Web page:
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Writing GUI Applications using Perl/Tk - Part 2
Written by Philip L Yuson   
Who is this for
This article is for those who want to write Perl programs with graphical user interfaces (GUI).
What you should know
You should be familiar with the Perl programming language. Knowledge of Tk concepts will definitely help.

Tk Concepts
Tk is a toolkit that comes with widgets that you use to build graphical user interfaces. A widget can be a Button, Entry, Listbox or Text. Each of these widgets has options that the programmer can define to make it function in a certain way.

To put a text on a pushbutton, you will have to define the -text option with the string you want. If you want to right justify the text, you define this in the -justify option.

Tk has a Geometry Manager that manages where these widgets are to be displayed on the window. To define where you want the widgets to be placed, you need to use the grid or pack functions of the geometry manager.

Another thing you have to know about Tk is binding. Binding allows you to perform a set of instructions when an event occurs on a specific widget. You define this through the bind function.

Your First Perl/Tk Program
My motto is always "learn by doing." So to give you an idea of how a Perl/Tk program looks like, let us write a simple program.

Make sure that you have the Tk module installed. If you don't know how to do this, please read part 1 of this article. Let us now assume that everything is ok. You have your Perl system and you have your Tk module installed.

Start a text editor (Notepad in Windows and vi in Linux or Unix). Below is the entire Perl/Tk code. The code creates a label and Button. On clicking the button, the program displays "Congratulations! it works!"


# 1 Standard line in Linux/Unix

use Tk;

# 2 Include the Tk Module for this program

my $top = new MainWindow;

# 3 Define the main window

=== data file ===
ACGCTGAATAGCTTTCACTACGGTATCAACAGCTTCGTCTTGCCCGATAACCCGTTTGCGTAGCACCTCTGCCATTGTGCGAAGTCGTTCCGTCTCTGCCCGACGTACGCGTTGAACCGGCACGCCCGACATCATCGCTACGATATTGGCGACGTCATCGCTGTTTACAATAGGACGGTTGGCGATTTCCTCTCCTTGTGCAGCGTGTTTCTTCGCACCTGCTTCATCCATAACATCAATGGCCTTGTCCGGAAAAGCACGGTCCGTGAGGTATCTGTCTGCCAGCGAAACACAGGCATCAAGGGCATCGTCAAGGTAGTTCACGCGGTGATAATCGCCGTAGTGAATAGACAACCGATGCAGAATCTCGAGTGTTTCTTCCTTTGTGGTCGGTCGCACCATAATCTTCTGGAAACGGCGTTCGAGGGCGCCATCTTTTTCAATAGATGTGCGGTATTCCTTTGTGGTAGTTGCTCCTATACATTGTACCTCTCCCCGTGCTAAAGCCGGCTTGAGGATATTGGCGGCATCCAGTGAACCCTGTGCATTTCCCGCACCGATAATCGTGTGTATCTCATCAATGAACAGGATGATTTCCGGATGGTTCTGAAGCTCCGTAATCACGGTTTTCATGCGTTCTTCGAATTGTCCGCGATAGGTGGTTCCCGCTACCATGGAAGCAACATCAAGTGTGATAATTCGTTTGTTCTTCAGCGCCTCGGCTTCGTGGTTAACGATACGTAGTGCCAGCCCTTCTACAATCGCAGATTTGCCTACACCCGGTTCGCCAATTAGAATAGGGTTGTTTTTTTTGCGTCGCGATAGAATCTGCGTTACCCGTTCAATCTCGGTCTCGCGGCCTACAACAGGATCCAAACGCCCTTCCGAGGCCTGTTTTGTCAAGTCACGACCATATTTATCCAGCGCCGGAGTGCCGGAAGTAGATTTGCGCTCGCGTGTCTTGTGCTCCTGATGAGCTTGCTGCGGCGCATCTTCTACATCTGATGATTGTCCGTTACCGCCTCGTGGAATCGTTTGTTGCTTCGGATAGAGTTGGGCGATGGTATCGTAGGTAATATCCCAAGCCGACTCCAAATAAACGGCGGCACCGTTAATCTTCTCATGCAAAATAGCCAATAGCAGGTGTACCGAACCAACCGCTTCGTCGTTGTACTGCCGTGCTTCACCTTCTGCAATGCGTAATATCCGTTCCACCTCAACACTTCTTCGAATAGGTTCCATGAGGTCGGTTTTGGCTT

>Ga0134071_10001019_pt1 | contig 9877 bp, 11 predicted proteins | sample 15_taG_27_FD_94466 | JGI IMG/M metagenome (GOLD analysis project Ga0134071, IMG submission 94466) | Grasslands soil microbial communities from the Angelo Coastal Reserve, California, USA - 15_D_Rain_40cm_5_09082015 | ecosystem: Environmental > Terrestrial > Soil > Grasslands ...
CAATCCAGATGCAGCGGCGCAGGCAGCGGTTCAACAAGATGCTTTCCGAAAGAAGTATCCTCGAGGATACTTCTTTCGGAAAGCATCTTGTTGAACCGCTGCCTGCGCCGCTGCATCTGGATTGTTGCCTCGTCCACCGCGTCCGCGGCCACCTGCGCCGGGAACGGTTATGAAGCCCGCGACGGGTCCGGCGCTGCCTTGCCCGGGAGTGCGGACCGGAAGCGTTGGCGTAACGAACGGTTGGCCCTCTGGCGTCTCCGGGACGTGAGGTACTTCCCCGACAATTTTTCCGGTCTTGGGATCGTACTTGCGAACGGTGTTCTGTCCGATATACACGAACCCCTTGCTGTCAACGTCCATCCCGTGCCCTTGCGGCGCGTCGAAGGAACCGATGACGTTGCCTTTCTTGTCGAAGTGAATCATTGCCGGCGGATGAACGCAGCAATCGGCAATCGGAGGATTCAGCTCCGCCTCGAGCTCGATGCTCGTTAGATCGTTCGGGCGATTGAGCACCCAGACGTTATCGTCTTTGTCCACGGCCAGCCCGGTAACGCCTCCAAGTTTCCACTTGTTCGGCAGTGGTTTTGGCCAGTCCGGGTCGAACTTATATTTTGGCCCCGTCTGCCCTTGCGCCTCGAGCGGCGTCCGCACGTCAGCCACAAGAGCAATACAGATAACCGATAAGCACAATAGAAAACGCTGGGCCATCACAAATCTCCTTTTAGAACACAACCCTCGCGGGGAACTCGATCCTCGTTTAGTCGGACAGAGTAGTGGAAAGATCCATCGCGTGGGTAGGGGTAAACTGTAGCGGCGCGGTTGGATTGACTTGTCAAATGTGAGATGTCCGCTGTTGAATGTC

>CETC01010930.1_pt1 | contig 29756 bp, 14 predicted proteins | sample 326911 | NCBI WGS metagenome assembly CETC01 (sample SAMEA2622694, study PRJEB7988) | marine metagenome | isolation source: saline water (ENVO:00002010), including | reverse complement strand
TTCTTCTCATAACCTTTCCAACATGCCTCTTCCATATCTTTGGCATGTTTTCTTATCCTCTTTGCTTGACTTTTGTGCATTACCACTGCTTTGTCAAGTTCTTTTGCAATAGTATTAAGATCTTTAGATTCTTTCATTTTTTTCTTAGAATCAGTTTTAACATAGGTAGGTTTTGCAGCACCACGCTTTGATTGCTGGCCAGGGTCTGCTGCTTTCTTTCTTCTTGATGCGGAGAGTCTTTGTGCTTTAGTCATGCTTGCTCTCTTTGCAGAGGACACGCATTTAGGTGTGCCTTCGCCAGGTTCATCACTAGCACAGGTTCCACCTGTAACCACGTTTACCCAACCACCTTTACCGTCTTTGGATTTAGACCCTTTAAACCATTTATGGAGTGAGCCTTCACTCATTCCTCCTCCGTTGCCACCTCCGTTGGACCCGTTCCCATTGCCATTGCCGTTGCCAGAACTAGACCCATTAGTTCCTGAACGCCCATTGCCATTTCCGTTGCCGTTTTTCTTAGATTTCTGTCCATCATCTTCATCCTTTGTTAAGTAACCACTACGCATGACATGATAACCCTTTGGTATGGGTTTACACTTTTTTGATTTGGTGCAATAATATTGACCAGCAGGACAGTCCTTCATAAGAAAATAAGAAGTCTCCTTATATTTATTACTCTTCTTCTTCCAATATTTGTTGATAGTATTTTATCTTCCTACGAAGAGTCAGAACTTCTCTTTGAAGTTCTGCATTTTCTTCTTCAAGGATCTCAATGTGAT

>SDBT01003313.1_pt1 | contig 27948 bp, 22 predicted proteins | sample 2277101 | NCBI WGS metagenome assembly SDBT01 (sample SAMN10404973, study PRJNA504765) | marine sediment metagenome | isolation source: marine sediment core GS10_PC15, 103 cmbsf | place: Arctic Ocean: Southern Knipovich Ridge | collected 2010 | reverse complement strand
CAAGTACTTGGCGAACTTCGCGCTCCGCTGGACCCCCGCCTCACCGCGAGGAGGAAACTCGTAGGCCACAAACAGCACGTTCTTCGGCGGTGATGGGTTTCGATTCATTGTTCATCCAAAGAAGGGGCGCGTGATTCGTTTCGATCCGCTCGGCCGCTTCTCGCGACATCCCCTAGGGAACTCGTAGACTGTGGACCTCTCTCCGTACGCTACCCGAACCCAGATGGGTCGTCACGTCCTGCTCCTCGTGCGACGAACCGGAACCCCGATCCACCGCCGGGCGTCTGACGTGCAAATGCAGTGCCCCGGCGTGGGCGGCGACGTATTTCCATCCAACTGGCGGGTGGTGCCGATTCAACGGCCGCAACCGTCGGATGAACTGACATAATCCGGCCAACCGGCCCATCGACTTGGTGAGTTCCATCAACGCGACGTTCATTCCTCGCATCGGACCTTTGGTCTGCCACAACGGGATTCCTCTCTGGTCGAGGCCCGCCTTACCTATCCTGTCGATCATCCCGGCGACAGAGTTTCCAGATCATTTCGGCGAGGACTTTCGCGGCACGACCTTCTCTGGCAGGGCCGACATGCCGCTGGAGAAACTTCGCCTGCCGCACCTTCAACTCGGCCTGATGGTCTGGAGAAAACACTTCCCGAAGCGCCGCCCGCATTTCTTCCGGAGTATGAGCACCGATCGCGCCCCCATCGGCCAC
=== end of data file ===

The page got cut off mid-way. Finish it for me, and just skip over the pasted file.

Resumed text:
# 4 Set the Title of the window to "Test"

my $lab = $top->Label(-textvariable=>\$labelText);

# 5 Create the Label. Display the contents of $labelText

my $b = $top->Button(-text=>'Click Me',
-command=>sub {$labelText="Congratulations! it works!" });

# 6 Create the Button. When clicked, set $labelText to "Congratulations, it works!"

$lab->grid(-row=>0, -col=>0);

# 7 Display the label on the first row and first column of the window

$b->grid(-row=>1, -col=>0);

# 8 Display the button on the second row and first column of the window


# 9 You need this to allow the GUI program to wait for the next event

Line 1 is standard when the program is run in Unix/Linux. It tells the shell to execute Perl first before processing the next lines.

Line 2 specifies that you will need the Tk module.

Line 3 creates the Main Window. All GUI programs have a main window where the widgets are to be placed. The Main Window is identified in the $top variable.

Line 4 sets the title of the Main Window to "Test". You can change this to whatever title you want for your Main Window. Note that the $top variable is used to identify the main window. One thing I find confusing is the use of -> and =>. One trick I discovered is that setting a value to an option can be associated to setting a value to a variable. To set a variable, you use the = sign right? So to set a value for an option, use the =>. If you are not setting a value to an option then use ->.

Line 5 creates the Label widget. It tells Tk to get the text to be displayed from the $labelText variable. Note that the reference of the variable is passed \$labelText instead of the variable itself. (This is one of the confusing part I found in Perk/Tk.) Since $labelText is not set, the Label will not have any text on it.

Line 6 creates the Button widget. The text displayed on the button is Click Me. You can change this to whatever you want. On clicking the button, the statements in the -command option are executed. Note that the value of the -command option is an anonymous subroutine. It sets the $labelText to Congratulations! It Works!.

Setting this variable to another value will cause that value to be displayed on the label.

Also note that the variable this time is used and not the reference of the variable.

Lines 7 and 8 defines where you want to place the two widgets. By using the grid method, the Geometry Manager will divide the Main Window into a grid. The first row will be -row=>0. The first column will be -col=>0.

Thus line 7 puts the Label on the first row (-row=>0) and first column (-col=>0) of the grid.

Line 8 puts the Button on the second row (-row=>1) and first column (-col=>0) of the grid.

Line 9 is needed to allow the GUI program to function properly. Removing this will cause the script to end.

Check out

  • my Widget Page for a Sample Calendar Program or the same program converted into a Calendar object.

  • To learn more on how to create composite Widgets, read the Next article

For more information on writing Perl/Tk programs, you can check out:

  • My Perl/Tk Tutorial. This includes a Perl/Tk Concept Tutor script that allows you to create some basic widgets manipulate their options.

Copyright: © 2018 Philip Yuson